I was a small child when I first found him bent over mother’s bed.
I only saw a tall silhouette before my eyes adjusted to the dark. After rubbing the sleep from my eyes, I caught sight of his white fingers–hooked into Mother’s mouth. Her lips were parted wide, but her eyes were closed. On the back of his hand, I saw little spots of darkness; they moved down his arm, meandered down his fingers… disappearing into the dark void of her mouth.
“One… two… three… four… five… six… seven… eight.”
He counted, then he drew his hand away.
“What are you doing?” I whispered. I whispered because mother was still asleep. He cocked his head at me, as if my question was strange. After a long moment of silence, he put his hands on my shoulders and leaned down. His eyes were pale yellow, like a ring around the moon; they cast their own soft light.
“Every year you get eight. That’s why I stay.” he said softly. His voice was a pleasant hum, as soft as a sigh. Of course, his answer didn’t really explain. I didn’t understand. “You should be asleep, that’s the rule. I can’t give them to you until you do.”
He scooped me up into his arms– long, segmented arms– he had at least four elbows, and he nestled me comfortably on the crook of them. Rocking me slowly, he carried me down the hall and to my bed. He handed me my favorite teddy bear, smoothing the blankets over me.
“Go to sleep,” it said, opening my closet and crawling inside. He closed the door softly behind him, and I closed my eyes– young enough to dismiss the night’s events as a dream. The memory stuck with me though, so when I saw him again years later… I could make no mistake.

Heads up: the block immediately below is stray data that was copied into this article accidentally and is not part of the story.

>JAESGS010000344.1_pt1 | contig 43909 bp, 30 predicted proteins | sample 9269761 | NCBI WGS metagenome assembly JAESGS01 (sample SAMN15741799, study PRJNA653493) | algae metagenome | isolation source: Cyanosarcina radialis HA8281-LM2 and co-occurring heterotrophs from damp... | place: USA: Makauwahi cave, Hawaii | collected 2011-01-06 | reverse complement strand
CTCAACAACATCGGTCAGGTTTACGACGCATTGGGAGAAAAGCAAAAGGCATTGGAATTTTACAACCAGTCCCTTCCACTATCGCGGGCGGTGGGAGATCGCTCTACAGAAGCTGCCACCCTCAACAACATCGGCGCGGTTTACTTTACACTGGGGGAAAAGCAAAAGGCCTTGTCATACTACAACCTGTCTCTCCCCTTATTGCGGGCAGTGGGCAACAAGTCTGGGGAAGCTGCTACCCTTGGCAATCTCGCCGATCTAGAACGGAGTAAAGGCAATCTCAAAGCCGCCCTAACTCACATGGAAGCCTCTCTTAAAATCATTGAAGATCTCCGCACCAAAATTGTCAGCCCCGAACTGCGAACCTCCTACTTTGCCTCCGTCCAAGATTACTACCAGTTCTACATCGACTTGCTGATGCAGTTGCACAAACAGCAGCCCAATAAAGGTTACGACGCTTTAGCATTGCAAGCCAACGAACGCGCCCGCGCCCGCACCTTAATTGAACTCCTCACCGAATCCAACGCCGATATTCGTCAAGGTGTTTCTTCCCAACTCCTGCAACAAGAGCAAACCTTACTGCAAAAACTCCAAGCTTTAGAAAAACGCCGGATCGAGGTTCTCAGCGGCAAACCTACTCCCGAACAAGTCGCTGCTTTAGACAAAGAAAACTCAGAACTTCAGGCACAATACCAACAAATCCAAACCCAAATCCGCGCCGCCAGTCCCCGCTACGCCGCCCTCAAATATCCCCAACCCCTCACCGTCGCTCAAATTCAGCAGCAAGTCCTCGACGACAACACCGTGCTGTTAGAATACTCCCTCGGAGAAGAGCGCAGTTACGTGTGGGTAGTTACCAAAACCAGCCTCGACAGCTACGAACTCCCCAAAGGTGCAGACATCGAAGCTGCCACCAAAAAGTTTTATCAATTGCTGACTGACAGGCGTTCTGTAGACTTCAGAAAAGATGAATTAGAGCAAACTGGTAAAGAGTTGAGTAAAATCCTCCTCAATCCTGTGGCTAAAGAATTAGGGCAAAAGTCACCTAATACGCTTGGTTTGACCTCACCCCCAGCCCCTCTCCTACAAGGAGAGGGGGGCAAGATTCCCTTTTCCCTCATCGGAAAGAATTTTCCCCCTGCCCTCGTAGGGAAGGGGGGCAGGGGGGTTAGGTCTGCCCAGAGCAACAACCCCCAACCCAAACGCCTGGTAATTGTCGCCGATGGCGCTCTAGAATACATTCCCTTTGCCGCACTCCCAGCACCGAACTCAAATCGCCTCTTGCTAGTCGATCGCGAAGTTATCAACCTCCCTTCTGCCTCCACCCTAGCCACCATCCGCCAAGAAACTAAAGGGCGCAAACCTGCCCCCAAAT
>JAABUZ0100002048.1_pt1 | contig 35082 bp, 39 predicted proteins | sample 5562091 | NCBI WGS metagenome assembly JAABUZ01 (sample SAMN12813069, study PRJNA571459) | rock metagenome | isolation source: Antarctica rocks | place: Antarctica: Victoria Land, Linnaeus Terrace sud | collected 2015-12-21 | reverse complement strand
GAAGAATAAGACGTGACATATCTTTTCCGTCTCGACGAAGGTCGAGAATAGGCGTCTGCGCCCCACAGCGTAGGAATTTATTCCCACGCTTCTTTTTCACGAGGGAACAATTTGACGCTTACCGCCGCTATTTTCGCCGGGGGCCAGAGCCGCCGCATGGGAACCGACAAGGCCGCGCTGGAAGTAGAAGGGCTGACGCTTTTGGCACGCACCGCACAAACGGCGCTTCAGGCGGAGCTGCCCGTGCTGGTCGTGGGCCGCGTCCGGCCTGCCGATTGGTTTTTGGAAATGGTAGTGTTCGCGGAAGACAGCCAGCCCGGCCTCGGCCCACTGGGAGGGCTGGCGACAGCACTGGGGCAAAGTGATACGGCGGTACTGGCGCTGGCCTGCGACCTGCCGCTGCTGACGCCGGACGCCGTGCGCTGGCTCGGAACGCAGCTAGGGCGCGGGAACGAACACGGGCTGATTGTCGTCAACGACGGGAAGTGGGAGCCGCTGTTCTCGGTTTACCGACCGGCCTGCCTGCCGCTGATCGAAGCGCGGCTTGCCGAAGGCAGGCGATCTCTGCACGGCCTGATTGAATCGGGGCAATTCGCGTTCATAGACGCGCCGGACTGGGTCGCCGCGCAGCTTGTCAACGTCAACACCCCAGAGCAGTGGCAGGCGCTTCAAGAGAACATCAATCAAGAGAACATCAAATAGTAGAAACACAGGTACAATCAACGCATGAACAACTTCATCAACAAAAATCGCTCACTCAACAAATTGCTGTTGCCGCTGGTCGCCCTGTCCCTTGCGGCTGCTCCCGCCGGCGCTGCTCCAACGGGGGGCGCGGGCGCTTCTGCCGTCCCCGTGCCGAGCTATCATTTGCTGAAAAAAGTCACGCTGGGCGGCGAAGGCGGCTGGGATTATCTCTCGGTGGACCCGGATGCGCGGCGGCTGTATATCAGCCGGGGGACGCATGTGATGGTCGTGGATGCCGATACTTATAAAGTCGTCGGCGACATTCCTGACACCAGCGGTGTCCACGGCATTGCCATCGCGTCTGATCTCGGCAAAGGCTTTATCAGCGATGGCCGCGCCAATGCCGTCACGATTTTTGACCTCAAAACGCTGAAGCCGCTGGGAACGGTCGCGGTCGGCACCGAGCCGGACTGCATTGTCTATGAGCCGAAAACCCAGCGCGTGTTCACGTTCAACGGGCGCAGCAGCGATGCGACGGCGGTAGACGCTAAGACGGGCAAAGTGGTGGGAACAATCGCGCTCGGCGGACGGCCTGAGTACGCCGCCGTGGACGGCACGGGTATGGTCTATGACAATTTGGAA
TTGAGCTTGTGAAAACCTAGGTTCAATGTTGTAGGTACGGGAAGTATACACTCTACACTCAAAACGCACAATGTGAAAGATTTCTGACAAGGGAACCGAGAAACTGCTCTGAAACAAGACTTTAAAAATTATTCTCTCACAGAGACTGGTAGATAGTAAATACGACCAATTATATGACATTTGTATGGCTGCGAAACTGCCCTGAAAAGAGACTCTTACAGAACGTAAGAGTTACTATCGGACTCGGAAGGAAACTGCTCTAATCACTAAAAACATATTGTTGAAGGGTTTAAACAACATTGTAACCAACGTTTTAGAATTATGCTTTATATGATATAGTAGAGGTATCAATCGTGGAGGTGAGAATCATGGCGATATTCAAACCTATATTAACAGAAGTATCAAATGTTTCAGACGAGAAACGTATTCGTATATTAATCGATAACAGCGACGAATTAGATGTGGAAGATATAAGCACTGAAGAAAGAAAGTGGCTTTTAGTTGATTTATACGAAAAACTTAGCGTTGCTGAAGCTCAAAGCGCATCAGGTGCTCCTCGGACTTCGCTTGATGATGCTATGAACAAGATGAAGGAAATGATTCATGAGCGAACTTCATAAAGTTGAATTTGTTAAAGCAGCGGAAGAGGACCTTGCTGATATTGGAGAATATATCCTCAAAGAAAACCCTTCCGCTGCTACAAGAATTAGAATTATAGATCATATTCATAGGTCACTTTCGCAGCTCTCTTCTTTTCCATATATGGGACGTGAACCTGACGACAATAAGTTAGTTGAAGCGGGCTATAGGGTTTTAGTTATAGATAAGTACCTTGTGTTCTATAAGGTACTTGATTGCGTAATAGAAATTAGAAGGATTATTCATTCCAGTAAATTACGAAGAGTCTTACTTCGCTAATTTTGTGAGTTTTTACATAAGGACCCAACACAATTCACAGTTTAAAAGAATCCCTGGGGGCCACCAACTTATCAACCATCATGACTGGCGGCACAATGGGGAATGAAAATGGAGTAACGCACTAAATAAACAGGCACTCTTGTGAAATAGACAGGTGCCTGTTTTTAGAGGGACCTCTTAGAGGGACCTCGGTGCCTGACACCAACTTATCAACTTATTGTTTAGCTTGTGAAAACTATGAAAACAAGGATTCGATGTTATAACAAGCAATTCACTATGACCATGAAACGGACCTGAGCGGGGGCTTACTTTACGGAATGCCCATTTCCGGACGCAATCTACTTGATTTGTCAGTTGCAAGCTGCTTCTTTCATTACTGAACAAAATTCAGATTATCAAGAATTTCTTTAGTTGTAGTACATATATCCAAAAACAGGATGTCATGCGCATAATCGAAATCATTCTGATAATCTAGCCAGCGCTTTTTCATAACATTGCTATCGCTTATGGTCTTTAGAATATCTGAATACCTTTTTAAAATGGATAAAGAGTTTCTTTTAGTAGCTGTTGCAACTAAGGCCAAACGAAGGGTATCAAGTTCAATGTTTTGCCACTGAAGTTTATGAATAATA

I woke up because of the counting. One, two… his lunar eyes blinked at me. Three, four… something tickled my lower lip. Five, six… my tongue itched. Before he could get to seven or eight, I shoved his hand away. Wet fingers popped out of my mouth, and I quickly sat upright.
Hunching over, I started to cough. There was something in my mouth, something that moved… multiple somethings that squirmed in the small puddle of saliva pooled in my lap. Adrenaline clarified my vision, I was awake without the blurry haze of being half-asleep.
“I remember you,” I wheezed. But this time, I wasn’t a child. “What are you doing?”
“Every year you get eight.” he replied, just as before. I’m not sure why I wasn’t screaming, but perhaps that old memory prepared me to see him. Despite the frightful sight of him, he was… familiar.
But back then, I hadn’t been able to make out those little spots of darkness. I reached for my lamp, flinching at the sudden brightness as I squinted at those shadows. Black things with spindly legs.
“Go to sleep,” the creature said. “I have to start over.” but this time, it did not sweetly tuck me into bed. Instead, it placed it’s wide, pale hands on my face. It pressed its bony palms over my nose and mouth.
“The rent is due.” it said. “I won’t lose my place.”
I couldn’t ask what it meant. I tried to fight, twisting and kicking– but it was a losing battle. I could feel its fingers probing my skin and curling into my hair. Eight scuttling fingers. It seemed this creature had a soft spot for children… but little sympathy or patience for adults. I lost consciousness.
When I woke up with a bruised face and cottonmouth, I tried to rationalize the event as the sequel to an old dream– but when I rushed into the bathroom, vomiting in the sink… tiny legs twitched in the bile, only partially digested.
Have you ever heard the old myth? The myth that every year, you eat eight spiders in your sleep.
Apparently it’s true.